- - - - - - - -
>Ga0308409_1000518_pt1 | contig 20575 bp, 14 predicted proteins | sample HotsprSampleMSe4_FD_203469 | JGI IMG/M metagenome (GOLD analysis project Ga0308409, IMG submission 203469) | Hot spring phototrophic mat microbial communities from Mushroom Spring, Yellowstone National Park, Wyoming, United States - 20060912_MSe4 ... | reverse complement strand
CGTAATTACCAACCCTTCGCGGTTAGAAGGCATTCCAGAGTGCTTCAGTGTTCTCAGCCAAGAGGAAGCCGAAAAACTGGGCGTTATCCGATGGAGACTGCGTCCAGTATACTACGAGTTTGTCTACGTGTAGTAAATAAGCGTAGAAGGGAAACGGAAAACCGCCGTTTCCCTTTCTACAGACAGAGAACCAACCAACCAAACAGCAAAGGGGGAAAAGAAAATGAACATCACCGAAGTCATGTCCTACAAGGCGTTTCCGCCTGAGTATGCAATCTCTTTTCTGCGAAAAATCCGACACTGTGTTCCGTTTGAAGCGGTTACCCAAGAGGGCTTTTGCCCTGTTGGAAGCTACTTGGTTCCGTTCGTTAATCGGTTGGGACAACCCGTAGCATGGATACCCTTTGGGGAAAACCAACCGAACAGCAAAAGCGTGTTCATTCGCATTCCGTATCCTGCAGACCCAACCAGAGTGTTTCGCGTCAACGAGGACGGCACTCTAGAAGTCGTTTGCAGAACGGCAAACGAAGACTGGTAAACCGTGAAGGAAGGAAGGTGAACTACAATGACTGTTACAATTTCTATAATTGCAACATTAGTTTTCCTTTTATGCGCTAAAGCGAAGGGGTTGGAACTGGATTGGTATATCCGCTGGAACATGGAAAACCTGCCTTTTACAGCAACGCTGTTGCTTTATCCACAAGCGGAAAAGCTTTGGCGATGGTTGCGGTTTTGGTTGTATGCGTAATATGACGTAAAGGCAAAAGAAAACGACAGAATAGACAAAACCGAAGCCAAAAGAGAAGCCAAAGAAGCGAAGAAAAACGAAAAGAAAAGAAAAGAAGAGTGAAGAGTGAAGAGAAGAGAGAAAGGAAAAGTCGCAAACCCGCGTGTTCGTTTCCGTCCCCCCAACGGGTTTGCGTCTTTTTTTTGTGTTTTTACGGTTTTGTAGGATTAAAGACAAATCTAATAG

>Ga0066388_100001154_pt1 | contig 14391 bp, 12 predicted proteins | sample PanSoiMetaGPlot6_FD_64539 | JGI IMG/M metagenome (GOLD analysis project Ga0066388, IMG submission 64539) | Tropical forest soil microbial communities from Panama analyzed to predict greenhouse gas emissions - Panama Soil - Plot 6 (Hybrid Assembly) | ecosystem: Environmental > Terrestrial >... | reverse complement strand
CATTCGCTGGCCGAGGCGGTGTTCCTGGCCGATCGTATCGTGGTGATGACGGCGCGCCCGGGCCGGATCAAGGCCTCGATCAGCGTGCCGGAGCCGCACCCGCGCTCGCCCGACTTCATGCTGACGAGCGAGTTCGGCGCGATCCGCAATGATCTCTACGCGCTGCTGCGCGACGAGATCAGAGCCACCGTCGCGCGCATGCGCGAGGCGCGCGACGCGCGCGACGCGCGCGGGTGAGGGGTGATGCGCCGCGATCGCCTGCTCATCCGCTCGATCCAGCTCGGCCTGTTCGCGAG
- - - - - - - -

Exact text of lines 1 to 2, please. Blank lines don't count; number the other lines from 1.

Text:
>Ga0308409_1000518_pt1 | contig 20575 bp, 14 predicted proteins | sample HotsprSampleMSe4_FD_203469 | JGI IMG/M metagenome (GOLD analysis project Ga0308409, IMG submission 203469) | Hot spring phototrophic mat microbial communities from Mushroom Spring, Yellowstone National Park, Wyoming, United States - 20060912_MSe4 ... | reverse complement strand
CGTAATTACCAACCCTTCGCGGTTAGAAGGCATTCCAGAGTGCTTCAGTGTTCTCAGCCAAGAGGAAGCCGAAAAACTGGGCGTTATCCGATGGAGACTGCGTCCAGTATACTACGAGTTTGTCTACGTGTAGTAAATAAGCGTAGAAGGGAAACGGAAAACCGCCGTTTCCCTTTCTACAGACAGAGAACCAACCAACCAAACAGCAAAGGGGGAAAAGAAAATGAACATCACCGAAGTCATGTCCTACAAGGCGTTTCCGCCTGAGTATGCAATCTCTTTTCTGCGAAAAATCCGACACTGTGTTCCGTTTGAAGCGGTTACCCAAGAGGGCTTTTGCCCTGTTGGAAGCTACTTGGTTCCGTTCGTTAATCGGTTGGGACAACCCGTAGCATGGATACCCTTTGGGGAAAACCAACCGAACAGCAAAAGCGTGTTCATTCGCATTCCGTATCCTGCAGACCCAACCAGAGTGTTTCGCGTCAACGAGGACGGCACTCTAGAAGTCGTTTGCAGAACGGCAAACGAAGACTGGTAAACCGTGAAGGAAGGAAGGTGAACTACAATGACTGTTACAATTTCTATAATTGCAACATTAGTTTTCCTTTTATGCGCTAAAGCGAAGGGGTTGGAACTGGATTGGTATATCCGCTGGAACATGGAAAACCTGCCTTTTACAGCAACGCTGTTGCTTTATCCACAAGCGGAAAAGCTTTGGCGATGGTTGCGGTTTTGGTTGTATGCGTAATATGACGTAAAGGCAAAAGAAAACGACAGAATAGACAAAACCGAAGCCAAAAGAGAAGCCAAAGAAGCGAAGAAAAACGAAAAGAAAAGAAAAGAAGAGTGAAGAGTGAAGAGAAGAGAGAAAGGAAAAGTCGCAAACCCGCGTGTTCGTTTCCGTCCCCCCAACGGGTTTGCGTCTTTTTTTTGTGTTTTTACGGTTTTGTAGGATTAAAGACAAATCTAATAG